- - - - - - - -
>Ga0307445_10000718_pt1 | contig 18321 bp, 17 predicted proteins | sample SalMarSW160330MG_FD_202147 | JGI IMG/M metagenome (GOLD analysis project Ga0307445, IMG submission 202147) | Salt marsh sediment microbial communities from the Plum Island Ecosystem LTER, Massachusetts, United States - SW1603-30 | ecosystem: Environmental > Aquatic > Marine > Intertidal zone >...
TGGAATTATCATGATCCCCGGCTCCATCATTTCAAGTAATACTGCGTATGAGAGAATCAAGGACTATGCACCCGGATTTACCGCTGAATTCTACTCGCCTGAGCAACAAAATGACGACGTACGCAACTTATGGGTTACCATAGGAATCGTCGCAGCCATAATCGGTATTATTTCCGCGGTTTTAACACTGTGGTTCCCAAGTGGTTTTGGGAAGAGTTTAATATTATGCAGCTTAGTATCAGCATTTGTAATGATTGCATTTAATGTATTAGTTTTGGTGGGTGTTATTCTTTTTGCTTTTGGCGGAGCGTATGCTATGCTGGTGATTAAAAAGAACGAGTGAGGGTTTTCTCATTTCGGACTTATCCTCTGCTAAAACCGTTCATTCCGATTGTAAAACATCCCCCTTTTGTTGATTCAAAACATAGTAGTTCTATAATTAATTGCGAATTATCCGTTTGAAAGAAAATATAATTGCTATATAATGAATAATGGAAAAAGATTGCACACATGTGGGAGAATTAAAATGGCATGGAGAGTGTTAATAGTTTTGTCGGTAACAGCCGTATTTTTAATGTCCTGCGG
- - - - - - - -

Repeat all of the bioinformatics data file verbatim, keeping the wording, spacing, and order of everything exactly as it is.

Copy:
>Ga0307445_10000718_pt1 | contig 18321 bp, 17 predicted proteins | sample SalMarSW160330MG_FD_202147 | JGI IMG/M metagenome (GOLD analysis project Ga0307445, IMG submission 202147) | Salt marsh sediment microbial communities from the Plum Island Ecosystem LTER, Massachusetts, United States - SW1603-30 | ecosystem: Environmental > Aquatic > Marine > Intertidal zone >...
TGGAATTATCATGATCCCCGGCTCCATCATTTCAAGTAATACTGCGTATGAGAGAATCAAGGACTATGCACCCGGATTTACCGCTGAATTCTACTCGCCTGAGCAACAAAATGACGACGTACGCAACTTATGGGTTACCATAGGAATCGTCGCAGCCATAATCGGTATTATTTCCGCGGTTTTAACACTGTGGTTCCCAAGTGGTTTTGGGAAGAGTTTAATATTATGCAGCTTAGTATCAGCATTTGTAATGATTGCATTTAATGTATTAGTTTTGGTGGGTGTTATTCTTTTTGCTTTTGGCGGAGCGTATGCTATGCTGGTGATTAAAAAGAACGAGTGAGGGTTTTCTCATTTCGGACTTATCCTCTGCTAAAACCGTTCATTCCGATTGTAAAACATCCCCCTTTTGTTGATTCAAAACATAGTAGTTCTATAATTAATTGCGAATTATCCGTTTGAAAGAAAATATAATTGCTATATAATGAATAATGGAAAAAGATTGCACACATGTGGGAGAATTAAAATGGCATGGAGAGTGTTAATAGTTTTGTCGGTAACAGCCGTATTTTTAATGTCCTGCGG